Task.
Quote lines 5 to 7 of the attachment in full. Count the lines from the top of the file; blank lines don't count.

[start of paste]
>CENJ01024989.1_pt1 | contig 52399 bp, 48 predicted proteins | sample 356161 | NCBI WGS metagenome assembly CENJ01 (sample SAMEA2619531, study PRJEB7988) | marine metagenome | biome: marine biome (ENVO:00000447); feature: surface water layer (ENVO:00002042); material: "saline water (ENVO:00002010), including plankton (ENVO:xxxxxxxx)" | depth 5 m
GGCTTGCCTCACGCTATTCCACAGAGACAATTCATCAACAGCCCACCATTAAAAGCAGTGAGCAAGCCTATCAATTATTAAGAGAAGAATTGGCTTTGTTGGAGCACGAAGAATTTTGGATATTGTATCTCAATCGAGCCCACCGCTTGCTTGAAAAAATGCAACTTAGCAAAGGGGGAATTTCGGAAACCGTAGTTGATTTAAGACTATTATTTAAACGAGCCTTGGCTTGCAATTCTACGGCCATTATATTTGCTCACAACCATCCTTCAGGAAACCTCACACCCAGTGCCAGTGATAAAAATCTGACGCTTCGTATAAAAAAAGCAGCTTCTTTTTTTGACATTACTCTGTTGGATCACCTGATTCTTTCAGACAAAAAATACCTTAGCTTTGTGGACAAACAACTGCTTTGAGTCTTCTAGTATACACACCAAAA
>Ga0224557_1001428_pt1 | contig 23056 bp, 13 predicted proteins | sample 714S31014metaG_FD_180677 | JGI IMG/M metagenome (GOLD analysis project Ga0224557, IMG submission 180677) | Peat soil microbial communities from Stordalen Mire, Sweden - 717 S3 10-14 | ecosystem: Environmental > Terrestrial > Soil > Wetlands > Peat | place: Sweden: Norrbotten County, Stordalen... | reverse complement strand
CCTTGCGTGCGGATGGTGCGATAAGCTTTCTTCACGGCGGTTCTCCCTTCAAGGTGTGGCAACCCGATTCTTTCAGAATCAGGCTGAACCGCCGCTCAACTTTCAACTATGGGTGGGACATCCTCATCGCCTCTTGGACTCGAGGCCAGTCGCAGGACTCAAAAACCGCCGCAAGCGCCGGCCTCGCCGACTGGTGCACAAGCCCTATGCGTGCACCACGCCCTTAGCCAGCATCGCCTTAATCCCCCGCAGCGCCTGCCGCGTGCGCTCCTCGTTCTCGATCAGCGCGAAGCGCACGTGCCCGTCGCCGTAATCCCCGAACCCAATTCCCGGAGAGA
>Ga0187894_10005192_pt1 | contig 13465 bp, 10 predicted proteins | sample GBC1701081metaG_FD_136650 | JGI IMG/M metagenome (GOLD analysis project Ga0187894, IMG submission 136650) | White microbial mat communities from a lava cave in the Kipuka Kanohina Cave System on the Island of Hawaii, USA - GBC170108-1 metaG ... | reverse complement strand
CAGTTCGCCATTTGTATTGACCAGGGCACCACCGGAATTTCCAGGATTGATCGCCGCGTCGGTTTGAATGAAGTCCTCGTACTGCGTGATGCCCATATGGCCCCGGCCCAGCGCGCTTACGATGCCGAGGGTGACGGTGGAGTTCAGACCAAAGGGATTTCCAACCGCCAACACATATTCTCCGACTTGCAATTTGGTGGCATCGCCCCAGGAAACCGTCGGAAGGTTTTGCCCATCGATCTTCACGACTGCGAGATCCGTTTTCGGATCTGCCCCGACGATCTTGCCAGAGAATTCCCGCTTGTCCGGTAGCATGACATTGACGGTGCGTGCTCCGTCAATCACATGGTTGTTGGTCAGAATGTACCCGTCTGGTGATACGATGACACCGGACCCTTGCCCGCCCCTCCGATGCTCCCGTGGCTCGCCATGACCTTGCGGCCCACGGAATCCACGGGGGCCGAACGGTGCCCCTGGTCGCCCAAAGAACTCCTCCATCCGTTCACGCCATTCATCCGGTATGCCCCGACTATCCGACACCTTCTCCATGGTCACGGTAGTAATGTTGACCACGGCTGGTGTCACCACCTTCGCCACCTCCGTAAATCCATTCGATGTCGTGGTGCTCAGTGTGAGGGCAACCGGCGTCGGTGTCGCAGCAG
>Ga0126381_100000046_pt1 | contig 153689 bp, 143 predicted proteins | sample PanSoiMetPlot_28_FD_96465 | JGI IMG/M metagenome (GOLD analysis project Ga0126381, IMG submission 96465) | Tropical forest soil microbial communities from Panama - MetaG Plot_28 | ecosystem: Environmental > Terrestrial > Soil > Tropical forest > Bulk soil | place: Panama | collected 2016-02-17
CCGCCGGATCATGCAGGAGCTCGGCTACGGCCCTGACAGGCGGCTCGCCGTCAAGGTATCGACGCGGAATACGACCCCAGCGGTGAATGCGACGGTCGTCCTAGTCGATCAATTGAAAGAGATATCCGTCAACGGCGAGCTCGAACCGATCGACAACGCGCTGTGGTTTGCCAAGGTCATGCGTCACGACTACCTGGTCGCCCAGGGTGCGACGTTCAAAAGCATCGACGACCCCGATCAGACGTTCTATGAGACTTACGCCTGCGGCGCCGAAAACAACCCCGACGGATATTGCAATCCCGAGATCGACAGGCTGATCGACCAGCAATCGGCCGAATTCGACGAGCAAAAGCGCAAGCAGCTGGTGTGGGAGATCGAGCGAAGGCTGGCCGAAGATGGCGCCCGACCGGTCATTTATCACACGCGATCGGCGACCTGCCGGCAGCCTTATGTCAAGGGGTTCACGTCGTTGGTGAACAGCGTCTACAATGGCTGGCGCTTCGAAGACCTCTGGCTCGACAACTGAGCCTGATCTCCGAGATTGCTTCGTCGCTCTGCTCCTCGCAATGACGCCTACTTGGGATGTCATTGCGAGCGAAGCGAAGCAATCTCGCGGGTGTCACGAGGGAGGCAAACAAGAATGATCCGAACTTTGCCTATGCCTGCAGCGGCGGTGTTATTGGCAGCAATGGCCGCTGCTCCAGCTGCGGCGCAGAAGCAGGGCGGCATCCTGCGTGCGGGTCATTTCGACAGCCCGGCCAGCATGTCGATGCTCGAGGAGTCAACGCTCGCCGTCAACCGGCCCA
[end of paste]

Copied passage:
>Ga0187894_10005192_pt1 | contig 13465 bp, 10 predicted proteins | sample GBC1701081metaG_FD_136650 | JGI IMG/M metagenome (GOLD analysis project Ga0187894, IMG submission 136650) | White microbial mat communities from a lava cave in the Kipuka Kanohina Cave System on the Island of Hawaii, USA - GBC170108-1 metaG ... | reverse complement strand
CAGTTCGCCATTTGTATTGACCAGGGCACCACCGGAATTTCCAGGATTGATCGCCGCGTCGGTTTGAATGAAGTCCTCGTACTGCGTGATGCCCATATGGCCCCGGCCCAGCGCGCTTACGATGCCGAGGGTGACGGTGGAGTTCAGACCAAAGGGATTTCCAACCGCCAACACATATTCTCCGACTTGCAATTTGGTGGCATCGCCCCAGGAAACCGTCGGAAGGTTTTGCCCATCGATCTTCACGACTGCGAGATCCGTTTTCGGATCTGCCCCGACGATCTTGCCAGAGAATTCCCGCTTGTCCGGTAGCATGACATTGACGGTGCGTGCTCCGTCAATCACATGGTTGTTGGTCAGAATGTACCCGTCTGGTGATACGATGACACCGGACCCTTGCCCGCCCCTCCGATGCTCCCGTGGCTCGCCATGACCTTGCGGCCCACGGAATCCACGGGGGCCGAACGGTGCCCCTGGTCGCCCAAAGAACTCCTCCATCCGTTCACGCCATTCATCCGGTATGCCCCGACTATCCGACACCTTCTCCATGGTCACGGTAGTAATGTTGACCACGGCTGGTGTCACCACCTTCGCCACCTCCGTAAATCCATTCGATGTCGTGGTGCTCAGTGTGAGGGCAACCGGCGTCGGTGTCGCAGCAG
>Ga0126381_100000046_pt1 | contig 153689 bp, 143 predicted proteins | sample PanSoiMetPlot_28_FD_96465 | JGI IMG/M metagenome (GOLD analysis project Ga0126381, IMG submission 96465) | Tropical forest soil microbial communities from Panama - MetaG Plot_28 | ecosystem: Environmental > Terrestrial > Soil > Tropical forest > Bulk soil | place: Panama | collected 2016-02-17